Generally, the two-part tariff is followed by distribution utilities for the billing of electrical energy. The two parts are – fixed charges based on installed capacity and variable charge which is based on energy utilized actually.
Further, the two additional components namely Electrically Duty which is usually some % of billed energy and Fuel Cost Adjustment (FCA) charges are included in the bill. Thus, the total billed amount is calculated as follows- 16% – Example value
kWh billing system:-
At present, in Maharashtra, the consumers are billed on Active Energy Consumption measured in kWh alongwith other components such as ED and FCA described above.
In kWh billing system, the incentives/ penalties are levied on Power Factor.
kVAh billing System:-
In kVAh based billing system, the fixed charges or demand charges are levied on apparent power (kVA) and energy charges are levied on apparent energy (kVAh).
Because of kVAh billing system, Real and Reactive energies need not be charged separately.
Fig 2 – Utilization of energies (Source - MSEDCL Presentation on KVAH)
Necessity of kVAh billing:-
Both Active (kWh) and Reactive (kVArh) energies are consumed simultaneously. Reactive Energy (kVArh) occupies the capacity of electricity network and reduces the useful capacity of system for generation and distribution & hence its consumption also needs to be billed. kWh based billing is associated with PF incentive /penalty mechanism. Considering that the kVAh based billing has an inbuilt incentive /penalty mechanism and separate mechanism for the same is no more required; instead of billing two energies separately, billing of kVAh energy is preferred as a commercial inducement.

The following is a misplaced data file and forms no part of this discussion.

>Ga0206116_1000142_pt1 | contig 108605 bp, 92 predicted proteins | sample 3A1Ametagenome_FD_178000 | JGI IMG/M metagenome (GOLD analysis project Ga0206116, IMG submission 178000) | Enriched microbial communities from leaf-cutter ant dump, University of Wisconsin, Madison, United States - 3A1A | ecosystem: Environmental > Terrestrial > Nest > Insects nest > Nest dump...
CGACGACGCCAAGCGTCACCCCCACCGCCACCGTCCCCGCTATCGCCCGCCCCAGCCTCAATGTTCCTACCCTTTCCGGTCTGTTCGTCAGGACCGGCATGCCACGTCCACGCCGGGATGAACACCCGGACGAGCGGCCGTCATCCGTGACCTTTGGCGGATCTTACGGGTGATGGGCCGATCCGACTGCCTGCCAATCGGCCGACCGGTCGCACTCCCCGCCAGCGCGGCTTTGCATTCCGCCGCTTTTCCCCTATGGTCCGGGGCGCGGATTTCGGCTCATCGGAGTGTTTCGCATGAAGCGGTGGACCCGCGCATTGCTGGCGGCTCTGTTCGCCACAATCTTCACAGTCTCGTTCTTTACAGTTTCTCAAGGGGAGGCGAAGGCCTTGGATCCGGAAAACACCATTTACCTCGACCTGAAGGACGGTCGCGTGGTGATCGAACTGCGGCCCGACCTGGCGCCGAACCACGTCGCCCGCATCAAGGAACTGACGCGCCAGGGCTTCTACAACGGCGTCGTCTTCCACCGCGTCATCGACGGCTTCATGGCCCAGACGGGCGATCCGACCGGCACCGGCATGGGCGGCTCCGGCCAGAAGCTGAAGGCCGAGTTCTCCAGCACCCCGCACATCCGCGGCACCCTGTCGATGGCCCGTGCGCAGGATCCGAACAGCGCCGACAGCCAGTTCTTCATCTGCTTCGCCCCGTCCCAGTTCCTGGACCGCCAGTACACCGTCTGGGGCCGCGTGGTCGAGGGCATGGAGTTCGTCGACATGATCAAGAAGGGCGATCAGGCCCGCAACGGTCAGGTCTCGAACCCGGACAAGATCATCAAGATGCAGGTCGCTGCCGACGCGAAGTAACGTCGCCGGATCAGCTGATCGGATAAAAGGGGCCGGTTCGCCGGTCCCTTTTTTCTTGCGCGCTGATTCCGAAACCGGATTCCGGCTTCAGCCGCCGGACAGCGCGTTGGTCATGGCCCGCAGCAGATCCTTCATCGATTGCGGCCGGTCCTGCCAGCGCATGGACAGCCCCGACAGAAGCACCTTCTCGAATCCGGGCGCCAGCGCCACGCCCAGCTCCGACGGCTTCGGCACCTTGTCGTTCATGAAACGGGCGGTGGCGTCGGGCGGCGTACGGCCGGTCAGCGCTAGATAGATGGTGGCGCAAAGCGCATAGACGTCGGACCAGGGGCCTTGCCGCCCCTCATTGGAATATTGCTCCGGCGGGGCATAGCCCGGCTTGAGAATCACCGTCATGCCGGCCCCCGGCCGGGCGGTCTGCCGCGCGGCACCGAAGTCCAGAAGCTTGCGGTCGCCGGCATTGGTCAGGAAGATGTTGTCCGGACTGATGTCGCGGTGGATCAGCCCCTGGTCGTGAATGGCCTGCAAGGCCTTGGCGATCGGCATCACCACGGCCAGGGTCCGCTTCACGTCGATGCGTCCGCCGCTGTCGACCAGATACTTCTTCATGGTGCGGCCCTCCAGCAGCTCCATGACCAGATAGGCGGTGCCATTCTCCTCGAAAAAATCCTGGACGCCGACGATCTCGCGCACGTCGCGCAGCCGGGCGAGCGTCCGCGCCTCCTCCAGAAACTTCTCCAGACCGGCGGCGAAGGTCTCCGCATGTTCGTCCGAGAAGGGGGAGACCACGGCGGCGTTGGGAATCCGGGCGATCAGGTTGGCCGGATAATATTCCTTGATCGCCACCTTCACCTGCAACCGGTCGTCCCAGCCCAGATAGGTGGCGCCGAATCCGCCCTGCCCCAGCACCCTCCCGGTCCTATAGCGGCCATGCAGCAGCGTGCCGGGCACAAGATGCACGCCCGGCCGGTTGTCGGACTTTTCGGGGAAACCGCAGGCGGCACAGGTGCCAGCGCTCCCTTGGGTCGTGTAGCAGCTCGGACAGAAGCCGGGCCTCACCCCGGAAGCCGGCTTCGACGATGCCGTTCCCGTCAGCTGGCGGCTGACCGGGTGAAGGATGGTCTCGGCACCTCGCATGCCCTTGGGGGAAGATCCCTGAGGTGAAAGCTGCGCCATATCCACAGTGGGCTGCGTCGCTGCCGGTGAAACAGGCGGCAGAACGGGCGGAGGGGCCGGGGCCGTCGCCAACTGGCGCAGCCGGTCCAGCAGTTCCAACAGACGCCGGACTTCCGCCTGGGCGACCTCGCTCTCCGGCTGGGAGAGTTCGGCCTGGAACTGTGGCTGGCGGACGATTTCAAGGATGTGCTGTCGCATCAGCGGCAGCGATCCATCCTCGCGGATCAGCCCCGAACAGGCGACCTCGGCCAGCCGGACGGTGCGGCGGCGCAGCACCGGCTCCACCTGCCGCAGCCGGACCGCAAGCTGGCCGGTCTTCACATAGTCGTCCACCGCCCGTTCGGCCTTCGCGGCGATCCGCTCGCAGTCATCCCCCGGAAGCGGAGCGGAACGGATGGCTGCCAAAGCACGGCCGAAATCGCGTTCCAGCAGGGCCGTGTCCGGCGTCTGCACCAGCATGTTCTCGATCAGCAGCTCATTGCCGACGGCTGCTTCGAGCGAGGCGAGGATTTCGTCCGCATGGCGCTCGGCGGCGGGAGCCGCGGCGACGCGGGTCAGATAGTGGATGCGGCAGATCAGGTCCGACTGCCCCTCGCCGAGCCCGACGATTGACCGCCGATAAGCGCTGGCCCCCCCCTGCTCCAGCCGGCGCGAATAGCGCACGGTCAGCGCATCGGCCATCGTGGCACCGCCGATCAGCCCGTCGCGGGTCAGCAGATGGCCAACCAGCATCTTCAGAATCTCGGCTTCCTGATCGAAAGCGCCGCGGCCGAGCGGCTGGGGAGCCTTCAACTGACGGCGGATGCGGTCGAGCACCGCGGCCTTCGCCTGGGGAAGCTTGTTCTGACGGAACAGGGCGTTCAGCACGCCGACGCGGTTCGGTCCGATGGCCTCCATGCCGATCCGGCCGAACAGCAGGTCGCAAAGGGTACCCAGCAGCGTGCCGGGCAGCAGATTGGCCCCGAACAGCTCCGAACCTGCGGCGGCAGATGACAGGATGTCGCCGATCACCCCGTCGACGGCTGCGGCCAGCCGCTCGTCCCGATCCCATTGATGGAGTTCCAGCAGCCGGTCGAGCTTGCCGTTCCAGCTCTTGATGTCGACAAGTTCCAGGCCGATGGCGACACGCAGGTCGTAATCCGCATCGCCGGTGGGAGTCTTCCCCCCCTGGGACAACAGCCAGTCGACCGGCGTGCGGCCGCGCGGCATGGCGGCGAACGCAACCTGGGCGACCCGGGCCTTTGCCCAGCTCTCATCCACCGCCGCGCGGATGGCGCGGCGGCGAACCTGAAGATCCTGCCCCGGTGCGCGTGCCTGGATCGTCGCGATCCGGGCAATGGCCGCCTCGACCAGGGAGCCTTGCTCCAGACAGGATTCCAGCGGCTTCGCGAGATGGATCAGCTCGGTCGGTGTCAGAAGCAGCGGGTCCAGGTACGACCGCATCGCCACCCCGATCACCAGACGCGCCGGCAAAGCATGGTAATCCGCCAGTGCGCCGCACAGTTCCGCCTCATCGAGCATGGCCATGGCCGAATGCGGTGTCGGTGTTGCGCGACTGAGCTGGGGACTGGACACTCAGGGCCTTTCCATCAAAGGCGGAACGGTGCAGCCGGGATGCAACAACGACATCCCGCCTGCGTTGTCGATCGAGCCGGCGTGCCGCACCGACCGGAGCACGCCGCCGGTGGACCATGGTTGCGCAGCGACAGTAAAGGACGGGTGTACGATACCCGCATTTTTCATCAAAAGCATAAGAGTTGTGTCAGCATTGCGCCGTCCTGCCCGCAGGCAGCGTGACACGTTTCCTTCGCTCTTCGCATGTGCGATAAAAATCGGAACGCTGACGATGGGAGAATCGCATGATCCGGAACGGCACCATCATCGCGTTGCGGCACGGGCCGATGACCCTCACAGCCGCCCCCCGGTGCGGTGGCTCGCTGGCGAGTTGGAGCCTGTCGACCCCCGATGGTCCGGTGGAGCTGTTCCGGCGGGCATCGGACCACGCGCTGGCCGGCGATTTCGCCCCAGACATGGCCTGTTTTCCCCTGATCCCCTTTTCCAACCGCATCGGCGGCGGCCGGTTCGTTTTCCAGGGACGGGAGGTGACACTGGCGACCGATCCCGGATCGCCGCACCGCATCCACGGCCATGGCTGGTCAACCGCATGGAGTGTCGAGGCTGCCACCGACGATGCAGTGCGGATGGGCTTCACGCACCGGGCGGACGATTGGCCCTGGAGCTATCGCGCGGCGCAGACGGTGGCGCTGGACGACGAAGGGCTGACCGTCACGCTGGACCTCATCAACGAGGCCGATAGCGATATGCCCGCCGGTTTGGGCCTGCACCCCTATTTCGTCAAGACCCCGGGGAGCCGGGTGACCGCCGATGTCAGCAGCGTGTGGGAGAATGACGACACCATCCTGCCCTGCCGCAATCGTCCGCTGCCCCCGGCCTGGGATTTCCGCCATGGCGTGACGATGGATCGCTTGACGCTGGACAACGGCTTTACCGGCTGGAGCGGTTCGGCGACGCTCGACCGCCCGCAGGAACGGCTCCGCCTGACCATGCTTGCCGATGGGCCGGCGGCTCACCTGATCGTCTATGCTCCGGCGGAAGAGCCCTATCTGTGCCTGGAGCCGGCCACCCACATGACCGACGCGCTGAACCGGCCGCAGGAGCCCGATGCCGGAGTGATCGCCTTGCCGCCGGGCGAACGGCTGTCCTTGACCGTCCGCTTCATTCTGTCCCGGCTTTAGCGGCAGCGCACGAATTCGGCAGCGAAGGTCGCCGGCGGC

The consumer is encouraged to draw/inject minimum reactive power.
Implementation of kVAh billing system:-
State Electricity Regulatory Commissions in various States viz. Himachal Pradesh, Delhi, Uttar Pradesh, Jammu & Kashmir, Andhra Pradesh, Chhattisgarh, Bihar, Haryana, Punjab etc. have already introduced kVAh based tariff for various categories.
In the state of Maharashtra, as per MERC Order in Case no. 195 of 2017 dated September 12, 2018, The Commission intends to implement kVAh billing to all HT consumer and LT consumers having load above 20 kW from 1st April 2020.
Advantages of kVAh billing system:-
Advantages to consumer:-
- kVAh billing will ensure that the consumers who will utilize the power efficiently will be paying less energy charges as compared to others who are not using the power efficiently.